Pointing out that it is the 21st century, Justice Vicki Ann Ellis has called on the Smith-led administration to place the territory’s laws online.
Justice Ellis made the call during the recent opening of the new law year.
She said having local laws in an online portal facilitates ease of access and assists everyone involved.
“It is 2018 and we still have not managed to have the laws of the territory available electronically,” she said.
“Therefore, [we] again call for this to be addressed as a matter of priority not only for the judiciary and the members of the legal profession but for members of the public who have the right to access the laws which govern them.”
“If we are to fully engage in the e-filing process which will soon descend on us, from what I understand, … later on this year, it seems wholly inconsistent that we are to be headstrong with hard copies of the laws which are to be applied.”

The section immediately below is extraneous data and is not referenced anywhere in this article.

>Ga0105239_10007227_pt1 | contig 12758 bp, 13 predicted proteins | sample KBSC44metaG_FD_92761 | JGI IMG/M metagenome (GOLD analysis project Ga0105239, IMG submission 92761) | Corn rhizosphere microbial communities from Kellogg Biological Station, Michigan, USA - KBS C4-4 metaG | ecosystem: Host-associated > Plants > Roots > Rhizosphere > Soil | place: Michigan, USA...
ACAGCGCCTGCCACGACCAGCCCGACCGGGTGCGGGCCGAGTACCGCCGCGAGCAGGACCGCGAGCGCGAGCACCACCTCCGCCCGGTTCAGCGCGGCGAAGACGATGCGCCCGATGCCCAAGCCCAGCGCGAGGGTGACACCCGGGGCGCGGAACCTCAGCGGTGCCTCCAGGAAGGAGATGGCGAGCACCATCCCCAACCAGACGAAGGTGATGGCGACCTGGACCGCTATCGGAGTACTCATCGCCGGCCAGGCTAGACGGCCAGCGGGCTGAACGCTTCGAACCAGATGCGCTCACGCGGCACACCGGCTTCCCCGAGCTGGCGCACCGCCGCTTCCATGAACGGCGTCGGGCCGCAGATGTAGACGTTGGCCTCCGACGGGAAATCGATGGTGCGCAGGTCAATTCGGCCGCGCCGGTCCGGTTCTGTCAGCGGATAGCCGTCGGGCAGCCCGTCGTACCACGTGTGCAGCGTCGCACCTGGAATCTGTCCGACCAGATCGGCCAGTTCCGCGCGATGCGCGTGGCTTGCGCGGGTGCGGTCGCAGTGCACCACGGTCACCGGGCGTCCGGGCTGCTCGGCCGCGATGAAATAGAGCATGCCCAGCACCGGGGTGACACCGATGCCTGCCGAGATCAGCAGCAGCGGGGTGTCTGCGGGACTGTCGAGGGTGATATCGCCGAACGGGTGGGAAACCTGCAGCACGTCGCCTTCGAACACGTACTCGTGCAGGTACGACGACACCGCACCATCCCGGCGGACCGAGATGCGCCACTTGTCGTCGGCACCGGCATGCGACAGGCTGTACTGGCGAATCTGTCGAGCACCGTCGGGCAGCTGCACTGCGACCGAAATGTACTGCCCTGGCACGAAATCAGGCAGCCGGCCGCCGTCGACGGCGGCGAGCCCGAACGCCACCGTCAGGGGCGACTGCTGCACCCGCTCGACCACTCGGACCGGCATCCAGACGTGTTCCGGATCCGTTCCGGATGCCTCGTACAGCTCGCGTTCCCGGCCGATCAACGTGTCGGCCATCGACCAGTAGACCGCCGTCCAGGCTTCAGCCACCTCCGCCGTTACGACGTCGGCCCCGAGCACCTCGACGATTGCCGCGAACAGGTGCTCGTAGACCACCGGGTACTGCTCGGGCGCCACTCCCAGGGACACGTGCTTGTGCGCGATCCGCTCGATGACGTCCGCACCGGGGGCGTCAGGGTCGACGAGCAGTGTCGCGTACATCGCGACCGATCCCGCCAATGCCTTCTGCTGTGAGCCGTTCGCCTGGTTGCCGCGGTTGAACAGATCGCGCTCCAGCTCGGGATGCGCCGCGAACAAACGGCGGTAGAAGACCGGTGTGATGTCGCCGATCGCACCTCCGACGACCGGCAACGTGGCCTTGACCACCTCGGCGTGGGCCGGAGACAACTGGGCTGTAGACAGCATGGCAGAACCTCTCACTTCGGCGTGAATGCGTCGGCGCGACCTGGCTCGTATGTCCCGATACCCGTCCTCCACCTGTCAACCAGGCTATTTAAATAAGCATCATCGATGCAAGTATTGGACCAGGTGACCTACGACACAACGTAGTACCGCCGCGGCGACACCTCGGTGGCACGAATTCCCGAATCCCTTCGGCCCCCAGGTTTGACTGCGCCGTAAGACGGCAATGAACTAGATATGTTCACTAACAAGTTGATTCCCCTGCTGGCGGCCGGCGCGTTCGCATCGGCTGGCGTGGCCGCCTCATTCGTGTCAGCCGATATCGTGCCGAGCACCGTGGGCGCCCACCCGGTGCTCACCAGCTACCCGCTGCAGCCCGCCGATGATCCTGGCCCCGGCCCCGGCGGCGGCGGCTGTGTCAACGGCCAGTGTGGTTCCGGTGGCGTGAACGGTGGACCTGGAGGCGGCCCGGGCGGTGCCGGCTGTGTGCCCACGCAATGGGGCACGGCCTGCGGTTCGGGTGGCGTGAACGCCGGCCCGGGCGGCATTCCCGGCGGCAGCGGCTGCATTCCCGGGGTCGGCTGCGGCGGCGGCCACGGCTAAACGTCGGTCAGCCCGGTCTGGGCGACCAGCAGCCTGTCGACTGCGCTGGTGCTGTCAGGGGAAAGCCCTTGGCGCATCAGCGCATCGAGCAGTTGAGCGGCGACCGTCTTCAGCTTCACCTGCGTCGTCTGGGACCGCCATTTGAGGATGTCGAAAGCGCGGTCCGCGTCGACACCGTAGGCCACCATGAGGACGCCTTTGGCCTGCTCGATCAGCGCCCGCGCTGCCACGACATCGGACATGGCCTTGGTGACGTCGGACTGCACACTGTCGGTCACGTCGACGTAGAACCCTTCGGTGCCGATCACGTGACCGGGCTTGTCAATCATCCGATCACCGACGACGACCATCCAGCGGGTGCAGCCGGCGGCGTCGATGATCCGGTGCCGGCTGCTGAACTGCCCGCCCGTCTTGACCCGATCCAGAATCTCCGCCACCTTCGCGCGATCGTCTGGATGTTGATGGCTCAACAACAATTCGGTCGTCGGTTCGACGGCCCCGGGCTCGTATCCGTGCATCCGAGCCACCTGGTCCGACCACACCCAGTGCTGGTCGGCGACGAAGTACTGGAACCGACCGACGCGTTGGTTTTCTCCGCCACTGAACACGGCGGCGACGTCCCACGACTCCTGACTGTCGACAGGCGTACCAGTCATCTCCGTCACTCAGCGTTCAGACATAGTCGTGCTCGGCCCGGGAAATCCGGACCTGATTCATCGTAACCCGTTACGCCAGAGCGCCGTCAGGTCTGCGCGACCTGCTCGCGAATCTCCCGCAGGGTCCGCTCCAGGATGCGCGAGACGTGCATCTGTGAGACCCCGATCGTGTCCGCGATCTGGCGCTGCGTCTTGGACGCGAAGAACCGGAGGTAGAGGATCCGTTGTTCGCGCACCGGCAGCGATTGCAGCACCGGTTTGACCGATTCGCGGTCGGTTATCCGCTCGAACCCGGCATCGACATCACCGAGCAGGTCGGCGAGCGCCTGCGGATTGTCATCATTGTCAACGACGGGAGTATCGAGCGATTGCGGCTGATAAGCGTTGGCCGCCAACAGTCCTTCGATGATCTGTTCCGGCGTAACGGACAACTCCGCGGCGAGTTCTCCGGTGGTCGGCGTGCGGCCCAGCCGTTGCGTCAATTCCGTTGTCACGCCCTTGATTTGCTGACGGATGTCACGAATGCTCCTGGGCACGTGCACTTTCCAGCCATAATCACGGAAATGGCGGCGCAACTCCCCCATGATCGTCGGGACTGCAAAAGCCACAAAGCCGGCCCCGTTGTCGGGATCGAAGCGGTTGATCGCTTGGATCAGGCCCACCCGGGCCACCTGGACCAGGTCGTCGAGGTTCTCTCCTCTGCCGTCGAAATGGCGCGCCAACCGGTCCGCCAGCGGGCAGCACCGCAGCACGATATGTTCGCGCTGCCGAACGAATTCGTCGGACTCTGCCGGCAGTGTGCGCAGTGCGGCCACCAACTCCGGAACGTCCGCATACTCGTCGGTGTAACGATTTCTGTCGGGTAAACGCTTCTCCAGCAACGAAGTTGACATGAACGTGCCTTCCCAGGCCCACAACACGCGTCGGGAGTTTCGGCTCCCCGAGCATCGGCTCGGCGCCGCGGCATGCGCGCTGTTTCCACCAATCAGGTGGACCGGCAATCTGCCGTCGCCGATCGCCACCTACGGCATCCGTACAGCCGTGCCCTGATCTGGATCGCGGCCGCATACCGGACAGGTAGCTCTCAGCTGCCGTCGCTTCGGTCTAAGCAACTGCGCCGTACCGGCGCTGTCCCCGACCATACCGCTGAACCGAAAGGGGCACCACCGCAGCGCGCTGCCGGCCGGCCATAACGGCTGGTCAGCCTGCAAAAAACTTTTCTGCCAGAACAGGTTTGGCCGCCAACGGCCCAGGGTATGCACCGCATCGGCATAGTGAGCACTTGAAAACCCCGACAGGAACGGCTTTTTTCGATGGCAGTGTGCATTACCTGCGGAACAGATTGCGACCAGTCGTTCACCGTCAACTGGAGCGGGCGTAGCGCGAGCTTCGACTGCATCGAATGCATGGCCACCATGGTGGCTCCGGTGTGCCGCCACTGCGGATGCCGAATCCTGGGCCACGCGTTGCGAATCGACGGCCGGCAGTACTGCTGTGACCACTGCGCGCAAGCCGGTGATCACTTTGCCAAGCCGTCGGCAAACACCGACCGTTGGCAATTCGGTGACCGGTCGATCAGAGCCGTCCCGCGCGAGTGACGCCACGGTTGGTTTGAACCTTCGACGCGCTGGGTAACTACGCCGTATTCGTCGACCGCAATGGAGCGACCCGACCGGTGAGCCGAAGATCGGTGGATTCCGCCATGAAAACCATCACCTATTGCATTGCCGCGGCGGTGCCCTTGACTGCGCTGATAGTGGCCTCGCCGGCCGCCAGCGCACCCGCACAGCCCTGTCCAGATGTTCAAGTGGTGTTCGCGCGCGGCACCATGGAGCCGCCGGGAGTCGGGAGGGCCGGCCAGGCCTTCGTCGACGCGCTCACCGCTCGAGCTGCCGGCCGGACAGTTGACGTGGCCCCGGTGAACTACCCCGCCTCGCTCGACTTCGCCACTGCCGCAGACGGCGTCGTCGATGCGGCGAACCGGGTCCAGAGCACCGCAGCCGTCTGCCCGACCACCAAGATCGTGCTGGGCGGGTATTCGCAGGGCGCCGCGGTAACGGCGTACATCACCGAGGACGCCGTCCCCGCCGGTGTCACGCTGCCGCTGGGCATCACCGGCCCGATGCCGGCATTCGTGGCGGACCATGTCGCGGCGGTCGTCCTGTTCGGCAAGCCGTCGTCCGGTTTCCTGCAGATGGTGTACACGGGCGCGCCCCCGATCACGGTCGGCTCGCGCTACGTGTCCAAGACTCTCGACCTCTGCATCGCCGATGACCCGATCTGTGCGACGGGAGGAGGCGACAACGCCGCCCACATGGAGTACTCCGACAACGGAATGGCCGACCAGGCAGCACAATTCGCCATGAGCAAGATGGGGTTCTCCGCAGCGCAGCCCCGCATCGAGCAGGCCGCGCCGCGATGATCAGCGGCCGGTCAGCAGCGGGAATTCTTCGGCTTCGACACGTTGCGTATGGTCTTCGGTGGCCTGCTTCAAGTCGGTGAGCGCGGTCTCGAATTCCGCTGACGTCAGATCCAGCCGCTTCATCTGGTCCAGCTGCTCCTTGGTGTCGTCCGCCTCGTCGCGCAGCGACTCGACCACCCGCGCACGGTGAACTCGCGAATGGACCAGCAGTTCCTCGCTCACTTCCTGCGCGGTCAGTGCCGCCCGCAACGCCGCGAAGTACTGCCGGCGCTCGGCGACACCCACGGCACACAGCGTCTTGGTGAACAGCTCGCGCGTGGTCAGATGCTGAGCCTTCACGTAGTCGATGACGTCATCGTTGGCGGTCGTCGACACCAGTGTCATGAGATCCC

Meanwhile, Chief Justice of the Eastern Caribbean Supreme Court, Janice Pereira, said as the world continues on its technological path, courtrooms across the region should get up to speed in that area.
She said a country’s ease of doing business is also ranked based on the performance of the judiciary and its ability to decide disputes in a timely manner.
Recently, Junior Minister for Trade Marlon Penn said the territory was one of the lowest rated Caribbean countries as it relates to the ease of doing business.
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